The following article by Rosie Hampton celebrates he winter rent freeze and eviction ban in Scotland. It was first posted by bella caledonia 

This week, the Scottish government announced a rent freeze across the private and socially rented sectors, accompanied by an eviction ban, until March 2023. Whilst there is much in the coming legislation that will need to be scrutinised, two things are immediately clear: the rent freeze will take immediate effect, and that this is a mammoth victory for tenants’ rights across Scotland. This is the outcome of coordinated, relentless, and inspiring tenant action throughout the country, and it exemplifies the power we have when we organise together. Living Rent members have been at the forefront of this fight, having demanded rent controls since our beginnings in 2014.

The rent freeze and eviction ban formed part of the Scottish government’s “Programme for Government”, which covers a number of policies and legislative moves across different issues in Scottish civil society. But action on housing to this extent was never a given. Less than three months ago, the SNP/Greens coalition voted down an amendment to the Coronavirus Recovery Bill, which had been tabled by Scottish Labour MSP Mercedes Villalba, and backed by Living Rent. That they have u-turned so substantially, is testament to the work of every Living Rent member since, organising in neighbourhood branches and keeping the pressure on the government to actually address the disaster set to unfold with this insane cost of living crisis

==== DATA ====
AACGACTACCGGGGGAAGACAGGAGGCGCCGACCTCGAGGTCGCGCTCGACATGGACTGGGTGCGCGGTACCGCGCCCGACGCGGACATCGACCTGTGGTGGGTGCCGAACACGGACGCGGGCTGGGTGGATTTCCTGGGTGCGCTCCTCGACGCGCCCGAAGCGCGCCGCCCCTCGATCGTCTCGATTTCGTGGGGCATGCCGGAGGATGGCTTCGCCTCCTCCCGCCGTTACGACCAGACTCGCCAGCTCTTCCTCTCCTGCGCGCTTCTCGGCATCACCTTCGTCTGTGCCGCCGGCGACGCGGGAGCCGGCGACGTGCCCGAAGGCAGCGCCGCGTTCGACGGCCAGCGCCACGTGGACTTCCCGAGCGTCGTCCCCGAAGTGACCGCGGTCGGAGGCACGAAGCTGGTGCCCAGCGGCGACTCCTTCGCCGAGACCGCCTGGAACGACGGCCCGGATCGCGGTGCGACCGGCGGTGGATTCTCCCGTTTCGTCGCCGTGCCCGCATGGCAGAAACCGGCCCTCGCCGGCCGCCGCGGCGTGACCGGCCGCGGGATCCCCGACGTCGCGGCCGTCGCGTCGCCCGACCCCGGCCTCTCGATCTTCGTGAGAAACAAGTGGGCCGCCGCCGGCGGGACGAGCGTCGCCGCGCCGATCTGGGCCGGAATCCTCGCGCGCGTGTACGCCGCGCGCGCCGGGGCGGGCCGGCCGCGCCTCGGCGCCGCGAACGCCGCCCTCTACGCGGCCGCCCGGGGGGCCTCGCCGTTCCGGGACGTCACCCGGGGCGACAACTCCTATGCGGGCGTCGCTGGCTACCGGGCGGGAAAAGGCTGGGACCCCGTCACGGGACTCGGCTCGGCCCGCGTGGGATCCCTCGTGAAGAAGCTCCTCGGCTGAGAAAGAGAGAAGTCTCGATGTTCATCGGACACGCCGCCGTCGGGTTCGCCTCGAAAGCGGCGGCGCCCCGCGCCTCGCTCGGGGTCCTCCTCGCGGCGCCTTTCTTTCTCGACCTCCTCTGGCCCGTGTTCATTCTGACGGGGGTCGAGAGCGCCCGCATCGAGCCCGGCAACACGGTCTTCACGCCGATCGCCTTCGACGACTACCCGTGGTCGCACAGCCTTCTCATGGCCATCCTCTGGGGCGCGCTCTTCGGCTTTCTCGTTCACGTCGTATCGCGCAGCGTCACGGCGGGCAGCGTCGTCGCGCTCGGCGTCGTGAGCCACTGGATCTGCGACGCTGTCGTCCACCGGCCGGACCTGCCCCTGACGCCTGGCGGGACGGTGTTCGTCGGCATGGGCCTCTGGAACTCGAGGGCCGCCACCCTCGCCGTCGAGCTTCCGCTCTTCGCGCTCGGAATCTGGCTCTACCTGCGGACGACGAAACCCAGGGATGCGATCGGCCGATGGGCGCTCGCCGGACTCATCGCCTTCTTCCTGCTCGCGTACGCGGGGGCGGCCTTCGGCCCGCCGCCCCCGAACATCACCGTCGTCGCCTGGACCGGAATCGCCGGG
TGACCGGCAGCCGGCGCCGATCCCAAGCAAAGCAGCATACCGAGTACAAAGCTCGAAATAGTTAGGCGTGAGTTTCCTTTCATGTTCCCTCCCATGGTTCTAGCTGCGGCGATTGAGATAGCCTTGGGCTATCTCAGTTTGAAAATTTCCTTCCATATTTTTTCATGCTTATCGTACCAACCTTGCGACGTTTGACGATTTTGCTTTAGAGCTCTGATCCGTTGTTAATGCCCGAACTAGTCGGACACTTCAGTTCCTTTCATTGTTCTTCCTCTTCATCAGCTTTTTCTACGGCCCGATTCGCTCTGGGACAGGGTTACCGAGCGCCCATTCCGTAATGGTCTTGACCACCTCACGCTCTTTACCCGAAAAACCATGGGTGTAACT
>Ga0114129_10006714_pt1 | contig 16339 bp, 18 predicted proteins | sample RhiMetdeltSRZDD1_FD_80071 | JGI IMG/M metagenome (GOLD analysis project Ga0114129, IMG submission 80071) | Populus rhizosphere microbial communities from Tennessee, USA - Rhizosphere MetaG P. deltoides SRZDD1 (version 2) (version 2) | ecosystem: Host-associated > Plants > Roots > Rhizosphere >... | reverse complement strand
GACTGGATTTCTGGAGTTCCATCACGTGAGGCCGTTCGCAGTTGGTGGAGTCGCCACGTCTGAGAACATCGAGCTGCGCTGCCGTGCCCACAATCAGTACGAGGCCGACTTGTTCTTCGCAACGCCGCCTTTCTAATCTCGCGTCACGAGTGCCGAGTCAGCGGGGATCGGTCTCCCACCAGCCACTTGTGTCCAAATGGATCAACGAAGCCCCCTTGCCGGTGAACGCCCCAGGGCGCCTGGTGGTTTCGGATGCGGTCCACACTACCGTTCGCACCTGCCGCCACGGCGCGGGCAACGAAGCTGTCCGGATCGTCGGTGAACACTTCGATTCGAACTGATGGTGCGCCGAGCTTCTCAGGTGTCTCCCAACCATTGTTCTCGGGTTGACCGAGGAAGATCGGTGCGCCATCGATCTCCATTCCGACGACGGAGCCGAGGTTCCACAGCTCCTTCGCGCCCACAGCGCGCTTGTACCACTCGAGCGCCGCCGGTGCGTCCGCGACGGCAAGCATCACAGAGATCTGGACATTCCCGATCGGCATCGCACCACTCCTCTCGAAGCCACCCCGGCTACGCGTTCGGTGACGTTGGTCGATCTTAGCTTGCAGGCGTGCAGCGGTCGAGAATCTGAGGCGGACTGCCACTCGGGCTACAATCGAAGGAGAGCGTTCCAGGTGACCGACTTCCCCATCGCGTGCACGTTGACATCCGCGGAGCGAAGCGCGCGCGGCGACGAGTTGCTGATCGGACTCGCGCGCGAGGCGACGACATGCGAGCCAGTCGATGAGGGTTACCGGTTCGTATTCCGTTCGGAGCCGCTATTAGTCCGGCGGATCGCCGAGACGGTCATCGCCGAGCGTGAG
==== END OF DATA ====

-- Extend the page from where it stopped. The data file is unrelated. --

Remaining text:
Importantly, this win was not made in this summer alone. Living Rent formed as a campaign group in 2014, before forming as a union in 2016. In six years, our membership has grown to thousands of members, with local branches and groups forming in every part of Scotland. Every week, members are out door-knocking, on stalls, taking part in direct action, and forcing radical, concrete demands on housing to the centre of the political agenda.

As the union has grown, so has the severity of the housing crisis. Over the last 10 years, average rents across Scotland have increased by 32.5%, and this is much worse in cities, where rents have increased by up to 60%. And despite these increases, our homes continue to be of poor quality and poorly insulated: in the private sector 60% of homes are EPC D or below and in the social sector 45% are EPC D or below. The number of homes built by housing associations, one of the largest providers of affordable housing in Scotland, fell by 17%, leaving many sceptical that the Scottish government will meet their target of building 110,000 new affordable homes by 2032. As of March 2021, there were 178,260 applications recorded on local authority or common housing register listswith the lowest rate of application approval since 2015. Tenants’ in the private and socially rented sectors are being squeezed for more and more rent, whilst the lack of investment in affordable social housing means tenants are left without any viable alternative.